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The life of Vergil : an investigation of the historical sources Ramage, Edwin Stephen

Abstract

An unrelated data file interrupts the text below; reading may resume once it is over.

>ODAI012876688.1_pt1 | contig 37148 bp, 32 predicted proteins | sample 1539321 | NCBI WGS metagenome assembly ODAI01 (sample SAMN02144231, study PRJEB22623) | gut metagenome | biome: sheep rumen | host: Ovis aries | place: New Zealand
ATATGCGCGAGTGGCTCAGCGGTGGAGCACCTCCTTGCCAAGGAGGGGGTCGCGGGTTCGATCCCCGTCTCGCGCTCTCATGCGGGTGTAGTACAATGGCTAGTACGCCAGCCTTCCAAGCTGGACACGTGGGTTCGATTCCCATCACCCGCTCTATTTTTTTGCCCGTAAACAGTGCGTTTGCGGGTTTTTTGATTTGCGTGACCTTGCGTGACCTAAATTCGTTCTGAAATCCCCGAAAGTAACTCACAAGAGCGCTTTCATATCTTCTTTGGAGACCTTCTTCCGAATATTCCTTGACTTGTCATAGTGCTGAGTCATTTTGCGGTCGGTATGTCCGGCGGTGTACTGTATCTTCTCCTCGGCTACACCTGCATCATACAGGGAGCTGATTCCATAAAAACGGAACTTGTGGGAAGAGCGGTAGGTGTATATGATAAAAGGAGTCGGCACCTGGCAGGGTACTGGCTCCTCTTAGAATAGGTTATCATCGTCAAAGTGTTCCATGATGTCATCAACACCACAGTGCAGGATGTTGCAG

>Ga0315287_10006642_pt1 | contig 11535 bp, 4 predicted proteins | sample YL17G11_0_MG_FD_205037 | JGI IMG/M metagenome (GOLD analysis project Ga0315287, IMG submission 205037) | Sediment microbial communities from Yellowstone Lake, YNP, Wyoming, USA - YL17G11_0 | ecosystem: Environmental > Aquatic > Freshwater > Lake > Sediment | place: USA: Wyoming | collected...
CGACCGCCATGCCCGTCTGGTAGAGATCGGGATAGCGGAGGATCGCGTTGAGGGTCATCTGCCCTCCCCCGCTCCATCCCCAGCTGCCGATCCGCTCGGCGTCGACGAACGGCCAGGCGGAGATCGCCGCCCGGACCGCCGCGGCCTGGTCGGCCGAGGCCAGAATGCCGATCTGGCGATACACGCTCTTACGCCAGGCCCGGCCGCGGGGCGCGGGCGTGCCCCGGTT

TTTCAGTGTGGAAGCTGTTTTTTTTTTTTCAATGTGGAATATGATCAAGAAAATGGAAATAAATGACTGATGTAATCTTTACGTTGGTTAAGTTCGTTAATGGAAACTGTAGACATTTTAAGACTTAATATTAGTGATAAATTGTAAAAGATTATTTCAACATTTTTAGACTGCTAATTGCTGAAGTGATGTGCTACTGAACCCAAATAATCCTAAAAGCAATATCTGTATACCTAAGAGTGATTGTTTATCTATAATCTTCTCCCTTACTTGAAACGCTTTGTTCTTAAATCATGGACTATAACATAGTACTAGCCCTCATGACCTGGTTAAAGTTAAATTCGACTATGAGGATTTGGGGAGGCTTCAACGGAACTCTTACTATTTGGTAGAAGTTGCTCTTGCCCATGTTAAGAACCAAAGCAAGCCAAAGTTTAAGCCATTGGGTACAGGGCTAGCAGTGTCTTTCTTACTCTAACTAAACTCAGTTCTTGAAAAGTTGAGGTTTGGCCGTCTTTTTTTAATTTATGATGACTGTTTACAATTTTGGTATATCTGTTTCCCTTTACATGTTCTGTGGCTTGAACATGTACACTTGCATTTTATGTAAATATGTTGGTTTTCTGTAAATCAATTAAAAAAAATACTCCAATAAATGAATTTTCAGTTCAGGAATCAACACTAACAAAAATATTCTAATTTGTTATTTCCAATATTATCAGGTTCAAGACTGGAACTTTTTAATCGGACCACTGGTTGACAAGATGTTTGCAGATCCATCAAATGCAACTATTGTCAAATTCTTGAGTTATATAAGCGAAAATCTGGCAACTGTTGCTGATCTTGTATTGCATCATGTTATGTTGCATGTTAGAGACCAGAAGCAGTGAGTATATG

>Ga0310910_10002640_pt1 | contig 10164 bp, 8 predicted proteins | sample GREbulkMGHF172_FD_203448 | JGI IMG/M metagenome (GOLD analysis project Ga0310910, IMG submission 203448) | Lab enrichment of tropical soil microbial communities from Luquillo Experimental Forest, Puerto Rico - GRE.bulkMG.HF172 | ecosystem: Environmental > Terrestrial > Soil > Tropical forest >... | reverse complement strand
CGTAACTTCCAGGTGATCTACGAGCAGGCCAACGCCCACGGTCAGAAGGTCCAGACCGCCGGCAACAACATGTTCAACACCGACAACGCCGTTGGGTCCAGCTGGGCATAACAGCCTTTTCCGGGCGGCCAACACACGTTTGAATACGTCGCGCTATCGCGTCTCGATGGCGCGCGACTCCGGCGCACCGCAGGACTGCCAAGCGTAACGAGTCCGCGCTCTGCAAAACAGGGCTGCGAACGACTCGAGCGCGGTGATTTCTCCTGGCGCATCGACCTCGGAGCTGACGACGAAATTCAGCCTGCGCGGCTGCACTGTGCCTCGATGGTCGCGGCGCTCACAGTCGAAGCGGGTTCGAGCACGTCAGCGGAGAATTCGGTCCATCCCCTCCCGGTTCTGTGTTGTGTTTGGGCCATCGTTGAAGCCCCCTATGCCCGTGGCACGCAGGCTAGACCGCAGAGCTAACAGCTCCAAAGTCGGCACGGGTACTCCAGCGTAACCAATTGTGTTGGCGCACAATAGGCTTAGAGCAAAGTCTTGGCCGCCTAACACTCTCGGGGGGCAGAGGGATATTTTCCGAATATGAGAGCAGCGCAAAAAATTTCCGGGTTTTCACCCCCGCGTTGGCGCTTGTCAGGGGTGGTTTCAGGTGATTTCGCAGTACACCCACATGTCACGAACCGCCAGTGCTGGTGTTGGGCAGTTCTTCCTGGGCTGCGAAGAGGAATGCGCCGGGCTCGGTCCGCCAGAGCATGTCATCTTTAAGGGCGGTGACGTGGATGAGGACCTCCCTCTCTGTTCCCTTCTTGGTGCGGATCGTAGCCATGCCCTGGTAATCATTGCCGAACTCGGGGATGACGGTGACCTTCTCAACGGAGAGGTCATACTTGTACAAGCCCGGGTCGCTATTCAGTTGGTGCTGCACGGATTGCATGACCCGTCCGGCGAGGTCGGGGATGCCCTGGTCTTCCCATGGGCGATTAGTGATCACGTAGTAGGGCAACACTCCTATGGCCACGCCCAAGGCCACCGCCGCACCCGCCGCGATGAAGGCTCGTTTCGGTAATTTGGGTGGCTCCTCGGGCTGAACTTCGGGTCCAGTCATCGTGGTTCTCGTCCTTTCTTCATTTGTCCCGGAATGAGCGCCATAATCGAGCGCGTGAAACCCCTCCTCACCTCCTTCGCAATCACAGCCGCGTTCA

We must depend mainly upon the so-called historical sources for the life of Vergil. These are divided into three groups-inscriptions, references in various writers and the Vitae Vergilianae. The first two groups are limited in their usefulness. Each of the Vitae has obvious flaws, the Donatus-Suetonius Life being the most complete. Our purpose will be to examine the many problems posed by these historical sources, offering solutions where possible, but always remembering that to most of the questions raised there is no satisfactory answer. Vergil was born on the Ides of October (Suetonius, Vita Bernensis, Probus, Ausonius), in 70 B.C. (all the sources), somewhere near Mantua and perhaps at Andes. His father's name may have been either Maro, Vergilius, Istimichon, or Stimichon. His mother's name was Maia, Magia, or Magia Polla. His father was either a potter, a cultor agelli, or a hireling of Magius, being probably of Etruscan origin. Vergil studied first at Cremona, going to Milan when he was fifteen or sixteen, and to Rome a short while later. At Rome he studied under the Epicurean Siro (Eocas, Servius) and perhaps under Epidius (Vita Bernensis). His first piece of writing was a distich on Ballista and perhaps he wrote the Culex (Suetonius, Servius, Eocas, Donatus Auctus, Martial, Statius) and maybe the Catalepton or part of them. Soon he became involved in the confiscations. There are a number of problems raised by the historical sources regarding this period of his life. Did these confiscations take place after Philippi, Mutina, or Actium? Were Pollio, Varus and Gallus in charge, or Pollio and Gallus, or Pollio and later Varus? Was the Mantuan land confiscated because of its proximity to Cremona, because the Mantuans were partisan to Antony, or because they had remained neutral? What were the circumstances surrounding the attack on Vergil's person? Did he win back his farm or was he reimbursed for the loss of it? Was there only one eviction or were there two? He may have begun his Eclogues in 42 B.C., but he more probably began them in 41. The order of writing seems to have been: IX, I, IV, VI, VIII, X. The others cannot be dated. Between 40 and 38 B.C. Vergil left Mantua for Rome and Naples, coming at this time into the Augustan Circle. He began his Georgics in 38 or 37 B.C. at Naples, and it took him seven years to complete them, for he travelled and also seems to have written at a very slow rate. They may have been read to Augustus after Actium (Suetonius). About 30 B.C. Vergil began the Aeneid, which Augustus was eager to hear (Suetonius). In 26 B.C. Vergil read either the Second, Fourth and Sixth Books or the Third, Fourth and Sixth Books to him and Octavia. Vergil travelled to Greece in 19 B.C. to revise his Aeneid, but Augustus, meeting him at Athens, persuaded him to return to Italy. Vergil fell ill at Megara and died at Brundisium on September twenty-first (Suetonius, Filargyrius), 19 B.C. (Probus, Filargyrius, Jerome). Probably lie was buried somewhere near Naples. Vergil was a large man of dark complexion, with a somewhat rustic appearance and was never in perfect health. He was slow of speech, modest and restrained, but he had faults and even had made a number; of enemies. In addition, he was not above retaliating when angered.

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